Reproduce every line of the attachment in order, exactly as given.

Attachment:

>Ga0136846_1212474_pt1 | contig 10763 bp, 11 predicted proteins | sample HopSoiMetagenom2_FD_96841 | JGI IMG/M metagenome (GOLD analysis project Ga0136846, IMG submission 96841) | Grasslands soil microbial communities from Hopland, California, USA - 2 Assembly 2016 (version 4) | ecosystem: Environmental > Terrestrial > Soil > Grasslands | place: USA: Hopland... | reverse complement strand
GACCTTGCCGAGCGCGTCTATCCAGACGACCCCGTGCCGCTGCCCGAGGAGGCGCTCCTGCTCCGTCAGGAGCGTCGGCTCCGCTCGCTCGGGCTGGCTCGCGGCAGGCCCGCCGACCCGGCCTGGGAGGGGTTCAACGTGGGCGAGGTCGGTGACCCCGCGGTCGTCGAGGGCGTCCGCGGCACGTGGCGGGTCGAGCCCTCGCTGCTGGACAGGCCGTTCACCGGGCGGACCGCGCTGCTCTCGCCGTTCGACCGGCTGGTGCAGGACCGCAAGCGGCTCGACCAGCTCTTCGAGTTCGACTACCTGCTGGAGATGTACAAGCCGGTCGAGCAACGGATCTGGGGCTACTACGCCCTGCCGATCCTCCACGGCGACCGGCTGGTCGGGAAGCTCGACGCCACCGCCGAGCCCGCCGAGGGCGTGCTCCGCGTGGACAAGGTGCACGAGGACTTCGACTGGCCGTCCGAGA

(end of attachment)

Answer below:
>Ga0136846_1212474_pt1 | contig 10763 bp, 11 predicted proteins | sample HopSoiMetagenom2_FD_96841 | JGI IMG/M metagenome (GOLD analysis project Ga0136846, IMG submission 96841) | Grasslands soil microbial communities from Hopland, California, USA - 2 Assembly 2016 (version 4) | ecosystem: Environmental > Terrestrial > Soil > Grasslands | place: USA: Hopland... | reverse complement strand
GACCTTGCCGAGCGCGTCTATCCAGACGACCCCGTGCCGCTGCCCGAGGAGGCGCTCCTGCTCCGTCAGGAGCGTCGGCTCCGCTCGCTCGGGCTGGCTCGCGGCAGGCCCGCCGACCCGGCCTGGGAGGGGTTCAACGTGGGCGAGGTCGGTGACCCCGCGGTCGTCGAGGGCGTCCGCGGCACGTGGCGGGTCGAGCCCTCGCTGCTGGACAGGCCGTTCACCGGGCGGACCGCGCTGCTCTCGCCGTTCGACCGGCTGGTGCAGGACCGCAAGCGGCTCGACCAGCTCTTCGAGTTCGACTACCTGCTGGAGATGTACAAGCCGGTCGAGCAACGGATCTGGGGCTACTACGCCCTGCCGATCCTCCACGGCGACCGGCTGGTCGGGAAGCTCGACGCCACCGCCGAGCCCGCCGAGGGCGTGCTCCGCGTGGACAAGGTGCACGAGGACTTCGACTGGCCGTCCGAGA